Old English, or Anglo-Saxon, is the earliest historical form of the English language, spoken in England and southern and eastern Scotland in the early Middle Ages. It was brought to Great Britain by Anglo-Saxon settlers probably in the mid-5th century, and the first Old English literary works date from the mid-7th century. After the Norman conquest of 1066, English was replaced, for a time, as the language of the upper classes by Anglo-Norman, a relative of French. This is regarded as marking the end of the Old English era, as during this period the English language was heavily influenced by Anglo-Norman, developing into a phase known now as Middle English.

The Liberty of St Albans was a liberty situated within Hertfordshire, but enjoying the powers of an independent county. It was originally associated with the abbey of St Albans, and later with the borough corporation. It was absorbed by Hertfordshire in 1874. It was also known as the Hundred of Cashio.

The Cassiobury Estate (1707) Cassiobury Park by Kip and Knyff.jpg
The Cassiobury Estate (1707)

The name Watford is first mentioned in an Anglo-Saxon charter of 1007, where "Watforda" is one of the places marking the boundary of "Oxanhaege". It is not mentioned in the Domesday Book of 1086, when this area was part of St Albans' Abbey's manor of cashio. In the 12th century the Abbey was granted a charter allowing it to hold a market here and the building of St Mary's Church began. The settlement's location helped it to grow, since as well as trade along this north-south through route it possessed good communications into the vale of St Albans to the east and into the Chiltern Hills along the valley of the River Chess to the west. The town grew modestly, assisted by travellers passing through to Berkhamsted Castle and the royal palace at Kings Langley. A big house was built at Cassiobury in the 16th century. This was partly rebuilt in the 17th century and another substantial house was built nearby at The Grove. The houses were expanded and developed throughout the following centuries. Cassiobury became the family seat of the Earls of Essex, and The Grove the seat of the Earls of Clarendon. [4] [8]

Domesday Book 11th-century survey of landholding in England as well as the surviving manuscripts of the survey

Domesday Book is a manuscript record of the "Great Survey" of much of England and parts of Wales completed in 1086 by order of King William the Conqueror. The Anglo-Saxon Chronicle states:

Then, at the midwinter [1085], was the king in Gloucester with his council .... After this had the king a large meeting, and very deep consultation with his council, about this land; how it was occupied, and by what sort of men. Then sent he his men over all England into each shire; commissioning them to find out "How many hundreds of hides were in the shire, what land the king himself had, and what stock upon the land; or, what dues he ought to have by the year from the shire."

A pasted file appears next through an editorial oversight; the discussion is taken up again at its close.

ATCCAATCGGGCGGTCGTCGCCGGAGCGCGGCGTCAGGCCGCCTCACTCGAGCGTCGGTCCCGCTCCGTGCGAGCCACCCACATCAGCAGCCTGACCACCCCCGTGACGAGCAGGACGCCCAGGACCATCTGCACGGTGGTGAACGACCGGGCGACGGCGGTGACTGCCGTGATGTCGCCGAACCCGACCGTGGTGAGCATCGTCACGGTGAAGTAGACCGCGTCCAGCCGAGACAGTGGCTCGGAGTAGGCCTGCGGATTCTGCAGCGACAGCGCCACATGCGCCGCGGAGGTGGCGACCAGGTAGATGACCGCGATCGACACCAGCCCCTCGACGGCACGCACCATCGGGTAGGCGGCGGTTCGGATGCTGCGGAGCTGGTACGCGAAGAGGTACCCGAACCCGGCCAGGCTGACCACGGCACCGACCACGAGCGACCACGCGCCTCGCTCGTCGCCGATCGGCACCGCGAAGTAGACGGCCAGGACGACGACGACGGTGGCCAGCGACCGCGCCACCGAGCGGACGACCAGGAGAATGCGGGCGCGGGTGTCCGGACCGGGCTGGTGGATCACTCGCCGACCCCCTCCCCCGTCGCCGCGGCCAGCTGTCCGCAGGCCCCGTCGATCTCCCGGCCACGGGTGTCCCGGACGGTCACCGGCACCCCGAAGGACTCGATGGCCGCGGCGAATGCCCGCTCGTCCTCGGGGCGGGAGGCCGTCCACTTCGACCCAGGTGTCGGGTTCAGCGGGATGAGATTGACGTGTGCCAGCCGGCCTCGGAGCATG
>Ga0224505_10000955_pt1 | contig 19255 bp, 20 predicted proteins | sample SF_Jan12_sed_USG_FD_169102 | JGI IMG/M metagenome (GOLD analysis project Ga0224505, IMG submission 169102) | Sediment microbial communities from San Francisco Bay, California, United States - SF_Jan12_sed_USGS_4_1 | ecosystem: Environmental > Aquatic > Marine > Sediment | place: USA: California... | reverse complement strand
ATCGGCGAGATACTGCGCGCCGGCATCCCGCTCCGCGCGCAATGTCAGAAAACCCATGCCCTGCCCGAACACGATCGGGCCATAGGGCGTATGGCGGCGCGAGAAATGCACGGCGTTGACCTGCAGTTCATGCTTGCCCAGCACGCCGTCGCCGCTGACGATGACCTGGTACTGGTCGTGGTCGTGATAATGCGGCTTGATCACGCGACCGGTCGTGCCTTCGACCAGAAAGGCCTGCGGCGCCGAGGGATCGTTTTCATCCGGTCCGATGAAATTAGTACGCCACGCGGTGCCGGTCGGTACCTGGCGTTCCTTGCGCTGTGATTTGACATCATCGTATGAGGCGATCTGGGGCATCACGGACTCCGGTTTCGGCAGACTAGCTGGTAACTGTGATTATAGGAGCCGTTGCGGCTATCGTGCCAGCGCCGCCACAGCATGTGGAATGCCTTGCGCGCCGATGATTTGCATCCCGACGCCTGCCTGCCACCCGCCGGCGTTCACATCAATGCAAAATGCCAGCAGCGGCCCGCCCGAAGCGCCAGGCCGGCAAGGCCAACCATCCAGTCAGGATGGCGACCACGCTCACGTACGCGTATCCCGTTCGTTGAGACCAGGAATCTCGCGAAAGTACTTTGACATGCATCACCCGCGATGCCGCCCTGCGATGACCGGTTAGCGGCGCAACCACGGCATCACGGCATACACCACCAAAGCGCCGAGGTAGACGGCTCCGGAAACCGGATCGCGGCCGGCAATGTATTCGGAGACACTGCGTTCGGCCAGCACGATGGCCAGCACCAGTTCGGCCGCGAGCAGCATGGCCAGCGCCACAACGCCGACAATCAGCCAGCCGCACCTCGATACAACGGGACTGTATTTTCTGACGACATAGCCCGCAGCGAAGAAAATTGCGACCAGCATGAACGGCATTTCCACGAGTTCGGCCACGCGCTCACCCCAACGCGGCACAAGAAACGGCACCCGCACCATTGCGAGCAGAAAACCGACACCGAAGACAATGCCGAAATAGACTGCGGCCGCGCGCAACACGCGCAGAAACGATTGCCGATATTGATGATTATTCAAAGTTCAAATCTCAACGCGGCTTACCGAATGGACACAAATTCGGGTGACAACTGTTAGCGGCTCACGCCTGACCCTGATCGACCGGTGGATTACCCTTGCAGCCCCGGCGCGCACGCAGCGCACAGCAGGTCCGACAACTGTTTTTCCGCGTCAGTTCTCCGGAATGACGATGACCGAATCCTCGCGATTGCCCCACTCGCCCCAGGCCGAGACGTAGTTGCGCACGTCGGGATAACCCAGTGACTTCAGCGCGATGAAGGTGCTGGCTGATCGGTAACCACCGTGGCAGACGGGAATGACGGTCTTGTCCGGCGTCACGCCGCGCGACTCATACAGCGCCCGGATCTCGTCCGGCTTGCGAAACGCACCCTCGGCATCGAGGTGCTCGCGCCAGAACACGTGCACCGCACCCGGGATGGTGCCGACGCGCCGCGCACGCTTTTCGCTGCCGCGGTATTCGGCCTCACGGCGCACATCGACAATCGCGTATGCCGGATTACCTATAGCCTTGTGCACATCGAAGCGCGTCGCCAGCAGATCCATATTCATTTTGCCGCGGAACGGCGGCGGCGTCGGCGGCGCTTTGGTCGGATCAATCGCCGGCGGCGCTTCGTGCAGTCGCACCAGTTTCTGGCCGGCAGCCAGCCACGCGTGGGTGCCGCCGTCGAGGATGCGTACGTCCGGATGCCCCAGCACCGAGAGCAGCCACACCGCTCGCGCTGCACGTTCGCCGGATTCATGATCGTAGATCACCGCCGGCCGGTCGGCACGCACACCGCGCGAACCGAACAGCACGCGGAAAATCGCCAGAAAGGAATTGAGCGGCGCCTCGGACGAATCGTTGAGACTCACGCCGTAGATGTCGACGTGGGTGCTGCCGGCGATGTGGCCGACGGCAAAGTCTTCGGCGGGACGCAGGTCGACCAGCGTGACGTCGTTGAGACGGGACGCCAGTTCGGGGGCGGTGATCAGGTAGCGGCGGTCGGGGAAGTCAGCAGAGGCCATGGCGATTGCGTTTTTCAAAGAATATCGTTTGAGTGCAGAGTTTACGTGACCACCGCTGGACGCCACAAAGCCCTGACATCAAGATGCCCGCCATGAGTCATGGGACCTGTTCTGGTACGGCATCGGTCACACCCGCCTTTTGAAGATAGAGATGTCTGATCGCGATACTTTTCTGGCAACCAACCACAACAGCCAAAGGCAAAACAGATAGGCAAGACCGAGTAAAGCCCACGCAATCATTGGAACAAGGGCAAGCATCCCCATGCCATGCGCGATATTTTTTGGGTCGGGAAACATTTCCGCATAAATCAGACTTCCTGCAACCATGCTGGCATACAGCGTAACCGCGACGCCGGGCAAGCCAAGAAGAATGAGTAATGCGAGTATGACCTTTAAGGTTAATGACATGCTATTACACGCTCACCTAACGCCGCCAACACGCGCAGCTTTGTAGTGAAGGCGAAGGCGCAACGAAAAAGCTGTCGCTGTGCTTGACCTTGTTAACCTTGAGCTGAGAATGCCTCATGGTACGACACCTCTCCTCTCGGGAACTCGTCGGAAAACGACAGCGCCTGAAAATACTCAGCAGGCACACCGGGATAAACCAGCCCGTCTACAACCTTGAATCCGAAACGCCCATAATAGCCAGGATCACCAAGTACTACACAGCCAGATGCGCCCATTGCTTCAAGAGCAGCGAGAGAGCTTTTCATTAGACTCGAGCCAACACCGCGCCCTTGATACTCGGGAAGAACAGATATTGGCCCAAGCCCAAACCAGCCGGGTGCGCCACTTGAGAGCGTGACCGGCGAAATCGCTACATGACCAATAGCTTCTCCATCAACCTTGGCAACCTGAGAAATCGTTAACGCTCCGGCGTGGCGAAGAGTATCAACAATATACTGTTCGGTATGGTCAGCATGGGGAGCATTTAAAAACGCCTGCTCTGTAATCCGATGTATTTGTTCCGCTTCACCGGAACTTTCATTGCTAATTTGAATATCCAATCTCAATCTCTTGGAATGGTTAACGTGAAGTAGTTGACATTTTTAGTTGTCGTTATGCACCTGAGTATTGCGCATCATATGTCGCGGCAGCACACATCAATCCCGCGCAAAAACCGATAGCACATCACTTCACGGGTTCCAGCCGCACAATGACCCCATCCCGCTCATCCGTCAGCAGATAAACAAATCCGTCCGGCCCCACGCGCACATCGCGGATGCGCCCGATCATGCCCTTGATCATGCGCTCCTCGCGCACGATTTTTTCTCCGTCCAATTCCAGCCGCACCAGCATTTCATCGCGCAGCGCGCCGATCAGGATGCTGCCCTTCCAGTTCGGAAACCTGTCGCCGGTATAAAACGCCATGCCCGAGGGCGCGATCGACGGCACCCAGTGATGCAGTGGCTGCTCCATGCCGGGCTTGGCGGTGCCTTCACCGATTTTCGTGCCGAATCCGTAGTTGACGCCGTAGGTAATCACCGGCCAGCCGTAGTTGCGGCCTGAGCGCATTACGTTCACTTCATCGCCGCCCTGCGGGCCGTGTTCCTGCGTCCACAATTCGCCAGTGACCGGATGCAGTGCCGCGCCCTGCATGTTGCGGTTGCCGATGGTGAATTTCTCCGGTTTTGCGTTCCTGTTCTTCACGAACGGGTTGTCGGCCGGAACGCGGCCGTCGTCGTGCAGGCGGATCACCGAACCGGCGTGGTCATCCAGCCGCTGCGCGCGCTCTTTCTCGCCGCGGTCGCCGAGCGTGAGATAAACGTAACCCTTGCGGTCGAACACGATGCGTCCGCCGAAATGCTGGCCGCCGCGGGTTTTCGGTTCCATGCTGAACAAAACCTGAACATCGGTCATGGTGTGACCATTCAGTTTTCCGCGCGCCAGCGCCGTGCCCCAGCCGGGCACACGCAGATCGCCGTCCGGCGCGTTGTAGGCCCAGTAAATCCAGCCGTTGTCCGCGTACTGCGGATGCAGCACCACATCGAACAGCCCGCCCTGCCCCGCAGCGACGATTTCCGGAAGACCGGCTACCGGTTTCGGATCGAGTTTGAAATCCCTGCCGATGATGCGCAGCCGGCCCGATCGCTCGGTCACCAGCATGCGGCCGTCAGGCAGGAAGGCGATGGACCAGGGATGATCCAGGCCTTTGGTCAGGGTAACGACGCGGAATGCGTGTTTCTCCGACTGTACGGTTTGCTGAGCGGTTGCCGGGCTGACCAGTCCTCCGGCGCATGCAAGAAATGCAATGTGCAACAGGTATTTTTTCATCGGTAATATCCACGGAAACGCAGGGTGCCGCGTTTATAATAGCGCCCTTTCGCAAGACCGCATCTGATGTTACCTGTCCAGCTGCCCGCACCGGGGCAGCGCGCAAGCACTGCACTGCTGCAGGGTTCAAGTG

St Albans City in Southern Hertfordshire, England

St Albans is a city in Hertfordshire, England and the major urban area in the City and District of St Albans. It lies east of Hemel Hempstead and west of Hatfield, about 20 miles (32 km) north-northwest of central London, 8 miles (13 km) southwest of Welwyn Garden City and 11 miles (18 km) south-southeast of Luton. St Albans was the first major town on the old Roman road of Watling Street for travellers heading north, and it became the Roman city of Verulamium. It is a historic market town and is now a dormitory town within the London commuter belt and the Greater London Built-up Area.

River Chess river in the United Kingdom

The River Chess, a chalk stream, rises just north of Chesham in the Chiltern Hills, to flow through Buckinghamshire and Hertfordshire to join the River Colne in Rickmansworth. The Chess, along with the Colne and Gade, gives rise to the name of the district of Three Rivers, where it forms its confluence with the Colne at Rickmansworth.

In 1762, Sparrows Herne Turnpike Road was established across the Chilterns. The toll road followed approximately that of the original A41 road. The location of a toll house can be seen at the bottom of Chalk Hill on the Watford side of Bushey Arches close to the Wickes hardware store; set in an old flint stone wall is a Sparrows Herne Trust plaque. [9]

In 1778, Daniel Defoe described Watford as a "Genteel market town, very long, having but one street". [10]

Industrial Revolution

The London & Birmingham Railway, Watford (1839) Roscoe L&BR(1839) p073 - Viaduct over the River Colne near Watford.jpg
The London & Birmingham Railway, Watford (1839)